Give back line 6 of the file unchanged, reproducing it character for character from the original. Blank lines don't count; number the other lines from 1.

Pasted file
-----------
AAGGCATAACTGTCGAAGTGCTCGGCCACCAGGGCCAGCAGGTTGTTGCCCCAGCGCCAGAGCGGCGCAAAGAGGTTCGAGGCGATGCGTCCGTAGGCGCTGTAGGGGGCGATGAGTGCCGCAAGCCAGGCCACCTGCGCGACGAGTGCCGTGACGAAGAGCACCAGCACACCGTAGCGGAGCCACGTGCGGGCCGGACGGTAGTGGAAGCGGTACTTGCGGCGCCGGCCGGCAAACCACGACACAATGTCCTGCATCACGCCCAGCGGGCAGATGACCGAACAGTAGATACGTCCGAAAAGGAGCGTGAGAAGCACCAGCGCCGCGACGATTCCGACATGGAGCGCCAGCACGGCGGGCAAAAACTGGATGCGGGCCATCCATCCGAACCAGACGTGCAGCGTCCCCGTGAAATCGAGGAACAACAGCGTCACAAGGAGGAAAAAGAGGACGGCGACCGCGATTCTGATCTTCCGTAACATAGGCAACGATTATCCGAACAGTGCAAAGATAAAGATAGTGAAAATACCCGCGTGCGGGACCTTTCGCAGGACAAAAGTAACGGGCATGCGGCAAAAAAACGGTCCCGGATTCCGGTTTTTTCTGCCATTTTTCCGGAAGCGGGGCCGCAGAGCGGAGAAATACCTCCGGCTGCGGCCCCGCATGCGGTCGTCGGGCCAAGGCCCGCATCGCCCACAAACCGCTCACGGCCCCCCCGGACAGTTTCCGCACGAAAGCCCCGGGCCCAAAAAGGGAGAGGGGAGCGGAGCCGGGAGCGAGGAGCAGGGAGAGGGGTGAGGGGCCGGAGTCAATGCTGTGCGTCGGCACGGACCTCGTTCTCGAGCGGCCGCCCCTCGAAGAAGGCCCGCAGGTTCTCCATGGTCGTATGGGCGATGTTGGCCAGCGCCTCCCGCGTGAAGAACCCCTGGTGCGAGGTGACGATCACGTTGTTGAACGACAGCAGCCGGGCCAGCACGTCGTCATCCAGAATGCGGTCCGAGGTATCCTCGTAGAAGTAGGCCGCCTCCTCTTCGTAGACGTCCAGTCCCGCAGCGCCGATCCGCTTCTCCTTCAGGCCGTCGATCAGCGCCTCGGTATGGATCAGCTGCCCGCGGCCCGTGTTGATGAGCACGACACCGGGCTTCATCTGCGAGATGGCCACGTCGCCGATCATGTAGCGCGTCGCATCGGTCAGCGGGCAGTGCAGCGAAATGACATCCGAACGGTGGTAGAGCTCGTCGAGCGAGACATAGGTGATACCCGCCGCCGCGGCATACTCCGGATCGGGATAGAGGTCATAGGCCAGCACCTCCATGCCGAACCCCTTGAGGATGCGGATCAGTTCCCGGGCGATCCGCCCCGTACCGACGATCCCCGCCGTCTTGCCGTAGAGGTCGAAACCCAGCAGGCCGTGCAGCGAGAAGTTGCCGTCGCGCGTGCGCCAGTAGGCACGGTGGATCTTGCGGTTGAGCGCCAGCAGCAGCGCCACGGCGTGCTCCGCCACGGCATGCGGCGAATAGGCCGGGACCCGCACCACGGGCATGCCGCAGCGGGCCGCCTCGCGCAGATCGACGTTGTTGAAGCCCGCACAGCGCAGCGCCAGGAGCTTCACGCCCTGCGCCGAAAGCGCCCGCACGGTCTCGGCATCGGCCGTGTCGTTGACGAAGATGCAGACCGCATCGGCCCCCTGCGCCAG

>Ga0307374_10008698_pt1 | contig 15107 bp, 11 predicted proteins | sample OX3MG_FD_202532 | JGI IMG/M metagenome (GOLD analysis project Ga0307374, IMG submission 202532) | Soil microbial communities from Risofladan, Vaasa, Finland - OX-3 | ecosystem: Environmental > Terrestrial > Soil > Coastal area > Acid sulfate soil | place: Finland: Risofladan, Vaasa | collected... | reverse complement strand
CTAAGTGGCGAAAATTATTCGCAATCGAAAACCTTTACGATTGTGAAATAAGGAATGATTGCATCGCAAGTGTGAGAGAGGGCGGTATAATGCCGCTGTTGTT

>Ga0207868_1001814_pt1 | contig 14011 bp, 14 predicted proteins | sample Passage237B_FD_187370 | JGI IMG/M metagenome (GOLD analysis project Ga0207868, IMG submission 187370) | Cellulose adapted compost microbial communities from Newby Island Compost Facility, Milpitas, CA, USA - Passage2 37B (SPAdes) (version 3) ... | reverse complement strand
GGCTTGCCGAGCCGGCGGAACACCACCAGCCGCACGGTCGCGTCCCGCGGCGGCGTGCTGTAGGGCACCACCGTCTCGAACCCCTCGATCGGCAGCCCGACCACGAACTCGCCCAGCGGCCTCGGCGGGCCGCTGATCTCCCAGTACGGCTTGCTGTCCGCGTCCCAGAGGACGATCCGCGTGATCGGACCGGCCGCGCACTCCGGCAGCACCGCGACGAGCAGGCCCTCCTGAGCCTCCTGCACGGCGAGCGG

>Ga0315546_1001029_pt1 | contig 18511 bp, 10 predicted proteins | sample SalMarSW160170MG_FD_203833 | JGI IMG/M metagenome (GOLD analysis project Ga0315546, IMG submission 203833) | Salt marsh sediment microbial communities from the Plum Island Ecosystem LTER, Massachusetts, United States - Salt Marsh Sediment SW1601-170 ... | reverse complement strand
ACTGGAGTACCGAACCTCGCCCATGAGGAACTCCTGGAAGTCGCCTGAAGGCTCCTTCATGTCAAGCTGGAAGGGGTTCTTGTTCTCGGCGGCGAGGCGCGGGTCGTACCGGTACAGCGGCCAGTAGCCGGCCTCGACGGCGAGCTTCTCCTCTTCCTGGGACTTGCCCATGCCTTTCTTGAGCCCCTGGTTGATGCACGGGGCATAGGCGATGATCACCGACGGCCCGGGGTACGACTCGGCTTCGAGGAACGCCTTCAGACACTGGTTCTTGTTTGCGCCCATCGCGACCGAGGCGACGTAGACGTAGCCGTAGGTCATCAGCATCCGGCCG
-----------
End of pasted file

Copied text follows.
>Ga0315546_1001029_pt1 | contig 18511 bp, 10 predicted proteins | sample SalMarSW160170MG_FD_203833 | JGI IMG/M metagenome (GOLD analysis project Ga0315546, IMG submission 203833) | Salt marsh sediment microbial communities from the Plum Island Ecosystem LTER, Massachusetts, United States - Salt Marsh Sediment SW1601-170 ... | reverse complement strand